Venezuelan President Hugo Chavez called Friday for a cooling of tensions with Colombia and predicted a summit of Latin American presidents in this seaside capital "is going to be positive."

Still, the leftist presidents of Venezuela and Ecuador kept the pressure on Colombia as they arrived late Thursday. The Rio Group summit, due to begin later Friday morning, was to have focused on energy and other issues but the diplomatic crisis in the Andes now has center stage.

It was triggered by a deadly Colombian cross-border raid into Ecuador on Saturday that killed a senior Colombian rebel.

"People should go cool off a bit, chill out their nerves," Chavez told journalists at his hotel before leaving for the summit, being held in the foreign ministry of the Dominican Republic. "I think the meeting today is going to be positive, because it is going to help the debate. We have to debate, talk, and this is the first step toward finding the road."

Chavez has ordered thousands of troops and tanks to Venezuela's border with Colombia and threatened to slash trade and nationalize Colombian-owned businesses. Ecuadorean President Rafael Correa has also sent troops to the border.

The summit marks the first face-to-face encounters between Chavez, Correa and Colombian President Alvaro Uribe since the international crisis began.

Correa told reporters he wants Uribe to apologize for the attack in Ecuadorean territory, as well as his "formal and firm commitment" that Colombia will never "violate" the sovereignty of another country.

On his arrival in Santo Domingo late Thursday, Chavez took shots at Colombia and the United States, which has supported the Andean nation with more than $4 billion in counterinsurgency and anti-drug aid since 2000.

"The U.S. empire has taken over Colombia," Chavez said.

Chavez claimed the strike that killed Raul Reyes, a top leader of the Revolutionary Armed Forces of Colombia, or FARC, was "planned and directed by the United States." Later, he said he had information that "gringo soldiers" participated in the attack, but provided no evidence to back the claim.

Earlier this week a spokesman for the U.S. Southern Command, Jose Ruiz, would neither confirm or deny the U.S. military took part in the attack that killed Reyes and 23 others.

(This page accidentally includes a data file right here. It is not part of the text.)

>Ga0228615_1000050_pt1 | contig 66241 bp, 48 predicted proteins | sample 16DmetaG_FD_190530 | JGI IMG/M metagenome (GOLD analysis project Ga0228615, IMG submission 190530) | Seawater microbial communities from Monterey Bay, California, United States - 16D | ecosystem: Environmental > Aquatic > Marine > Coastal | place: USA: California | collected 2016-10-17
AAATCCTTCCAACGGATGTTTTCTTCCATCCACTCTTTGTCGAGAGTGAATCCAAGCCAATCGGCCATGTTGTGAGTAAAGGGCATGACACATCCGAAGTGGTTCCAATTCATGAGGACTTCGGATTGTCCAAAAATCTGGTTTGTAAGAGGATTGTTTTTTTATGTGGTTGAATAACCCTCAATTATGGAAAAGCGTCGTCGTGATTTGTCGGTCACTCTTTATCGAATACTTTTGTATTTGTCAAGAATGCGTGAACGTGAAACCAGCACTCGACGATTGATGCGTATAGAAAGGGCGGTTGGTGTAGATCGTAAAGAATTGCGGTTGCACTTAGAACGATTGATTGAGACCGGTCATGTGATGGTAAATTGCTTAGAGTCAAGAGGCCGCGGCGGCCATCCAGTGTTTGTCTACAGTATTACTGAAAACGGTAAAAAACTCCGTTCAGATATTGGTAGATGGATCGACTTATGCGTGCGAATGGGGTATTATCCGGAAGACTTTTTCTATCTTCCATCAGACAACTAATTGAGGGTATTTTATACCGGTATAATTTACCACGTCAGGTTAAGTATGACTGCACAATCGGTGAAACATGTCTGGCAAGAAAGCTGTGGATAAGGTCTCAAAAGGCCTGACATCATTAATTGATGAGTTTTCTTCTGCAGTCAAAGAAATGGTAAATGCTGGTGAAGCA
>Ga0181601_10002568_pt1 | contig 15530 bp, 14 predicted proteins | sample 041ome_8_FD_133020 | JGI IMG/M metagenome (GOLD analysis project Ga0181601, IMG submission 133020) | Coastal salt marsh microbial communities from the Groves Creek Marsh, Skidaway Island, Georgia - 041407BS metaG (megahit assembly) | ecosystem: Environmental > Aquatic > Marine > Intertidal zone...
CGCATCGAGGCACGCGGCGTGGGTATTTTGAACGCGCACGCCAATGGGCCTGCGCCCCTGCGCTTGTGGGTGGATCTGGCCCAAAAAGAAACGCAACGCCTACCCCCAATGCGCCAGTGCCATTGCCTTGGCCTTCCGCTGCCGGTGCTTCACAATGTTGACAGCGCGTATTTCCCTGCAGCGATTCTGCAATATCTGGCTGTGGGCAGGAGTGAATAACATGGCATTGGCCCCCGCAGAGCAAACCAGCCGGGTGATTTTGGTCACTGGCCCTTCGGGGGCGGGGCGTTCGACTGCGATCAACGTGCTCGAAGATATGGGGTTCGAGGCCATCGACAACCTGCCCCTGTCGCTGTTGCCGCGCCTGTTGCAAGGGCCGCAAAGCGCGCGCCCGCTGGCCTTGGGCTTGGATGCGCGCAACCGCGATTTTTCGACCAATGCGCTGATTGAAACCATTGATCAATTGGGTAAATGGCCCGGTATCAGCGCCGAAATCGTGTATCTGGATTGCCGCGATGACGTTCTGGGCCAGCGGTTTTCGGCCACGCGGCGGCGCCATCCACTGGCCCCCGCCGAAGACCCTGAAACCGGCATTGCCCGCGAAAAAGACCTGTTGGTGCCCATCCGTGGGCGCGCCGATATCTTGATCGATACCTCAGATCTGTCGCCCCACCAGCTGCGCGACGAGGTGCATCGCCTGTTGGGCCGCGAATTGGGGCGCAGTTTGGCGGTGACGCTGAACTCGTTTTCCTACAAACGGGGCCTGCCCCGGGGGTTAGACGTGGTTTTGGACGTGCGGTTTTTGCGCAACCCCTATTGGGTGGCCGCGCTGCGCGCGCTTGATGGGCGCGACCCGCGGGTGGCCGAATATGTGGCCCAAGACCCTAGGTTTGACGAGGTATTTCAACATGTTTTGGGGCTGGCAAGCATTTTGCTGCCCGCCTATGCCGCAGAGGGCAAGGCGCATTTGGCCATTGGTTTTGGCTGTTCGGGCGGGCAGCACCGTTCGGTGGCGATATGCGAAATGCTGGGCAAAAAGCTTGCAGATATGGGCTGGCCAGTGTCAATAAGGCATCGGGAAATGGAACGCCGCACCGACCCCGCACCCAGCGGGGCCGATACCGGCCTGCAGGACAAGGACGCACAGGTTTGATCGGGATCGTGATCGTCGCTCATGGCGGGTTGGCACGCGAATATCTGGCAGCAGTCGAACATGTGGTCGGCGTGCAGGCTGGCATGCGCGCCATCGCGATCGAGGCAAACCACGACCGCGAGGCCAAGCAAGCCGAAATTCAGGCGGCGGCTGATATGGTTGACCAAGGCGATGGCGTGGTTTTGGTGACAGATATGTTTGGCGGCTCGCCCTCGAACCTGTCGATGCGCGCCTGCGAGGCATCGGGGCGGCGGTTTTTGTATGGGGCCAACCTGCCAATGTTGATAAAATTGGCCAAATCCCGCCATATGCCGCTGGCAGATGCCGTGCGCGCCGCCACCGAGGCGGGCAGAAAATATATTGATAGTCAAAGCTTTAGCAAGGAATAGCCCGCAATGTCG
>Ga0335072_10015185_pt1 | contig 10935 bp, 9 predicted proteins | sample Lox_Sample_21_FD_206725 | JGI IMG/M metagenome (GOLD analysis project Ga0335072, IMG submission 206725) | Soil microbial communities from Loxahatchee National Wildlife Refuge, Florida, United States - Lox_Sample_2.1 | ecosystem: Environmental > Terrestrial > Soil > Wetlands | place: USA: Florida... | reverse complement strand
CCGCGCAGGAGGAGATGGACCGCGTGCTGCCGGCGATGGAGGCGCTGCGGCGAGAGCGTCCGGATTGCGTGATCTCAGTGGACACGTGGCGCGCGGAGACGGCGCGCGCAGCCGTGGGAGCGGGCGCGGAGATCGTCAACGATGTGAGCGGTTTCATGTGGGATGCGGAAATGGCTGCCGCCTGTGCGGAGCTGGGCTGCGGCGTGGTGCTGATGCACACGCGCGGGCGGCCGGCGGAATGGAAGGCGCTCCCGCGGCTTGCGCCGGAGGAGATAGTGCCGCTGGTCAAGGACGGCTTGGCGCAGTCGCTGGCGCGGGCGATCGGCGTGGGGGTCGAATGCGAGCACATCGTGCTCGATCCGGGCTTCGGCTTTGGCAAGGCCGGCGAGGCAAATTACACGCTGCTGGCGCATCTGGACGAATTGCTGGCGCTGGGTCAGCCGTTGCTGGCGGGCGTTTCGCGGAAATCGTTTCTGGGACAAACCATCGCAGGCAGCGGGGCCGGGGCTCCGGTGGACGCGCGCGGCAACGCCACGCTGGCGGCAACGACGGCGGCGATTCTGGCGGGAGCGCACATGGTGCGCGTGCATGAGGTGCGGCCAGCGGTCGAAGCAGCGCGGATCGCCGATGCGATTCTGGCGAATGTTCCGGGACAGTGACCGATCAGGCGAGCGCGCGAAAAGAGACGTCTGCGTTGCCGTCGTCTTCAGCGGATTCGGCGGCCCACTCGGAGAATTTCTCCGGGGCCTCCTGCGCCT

Uribe, who is hugely popular among Colombians for efforts to crack down on the FARC, which finances itself through kidnapping and drug trafficking, declined to comment on the crisis as he arrived for a meeting with Dominican President Leonel Fernandez.

Earlier, Uribe defended the attack as necessary given Ecuador's inaction against Colombian rebel camps in its territory. Colombia complains that rebels take refuge across the border in neighboring countries and has accused their leftist leaders of backing the rebels -- a claim the leaders deny. Uribe has said he won't send Colombia troops to the border.

Friday's opening of the presidential summit will mark the first face-to-face encounters between Uribe, Chavez and Correa since the international crisis began.

The crisis widened Thursday when Nicaragua broke off relations with Colombia over the attack inside Ecuador. Nicaraguan President Daniel Ortega, who was also attending the summit, is an ally of Chavez and Correa.

Before the presidents began arriving here Thursday night, foreign ministers from a host of countries drafted a statement saying national sovereignty must be respected. The draft, to be submitted to the Latin American presidents on Friday, mirrors one this week from the Organization of American States, said Chilean Foreign Minister Alejandro Foxley.

But Salvadoran President Tony Saca said as he arrived for the summit Thursday that the Colombian government should be able to defend its citizens.

"We need to understand Colombia has the legitimate right to go after terrorists .... wherever they may be, of course without harming the sovereignty of another country," Saca told reporters.

Mexican President Felipe Calderon said he hopes that "we can have a dialogue in a sensible way to find a peaceful solution" at the summit. Calderon added that he doubted one would be found quickly.

Uribe has refused to rule out future military incursions into Ecuador or Venezuela, saying he first needs assurances from Correa and Chavez that they are not harboring rebels.

In Ecuador, Security Minister Gustavo Larrea said the army captured five suspected FARC rebels on Thursday. The suspects were nabbed "a few meters from the Colombian border," in the general area where the raid took place, Larrea told a news conference.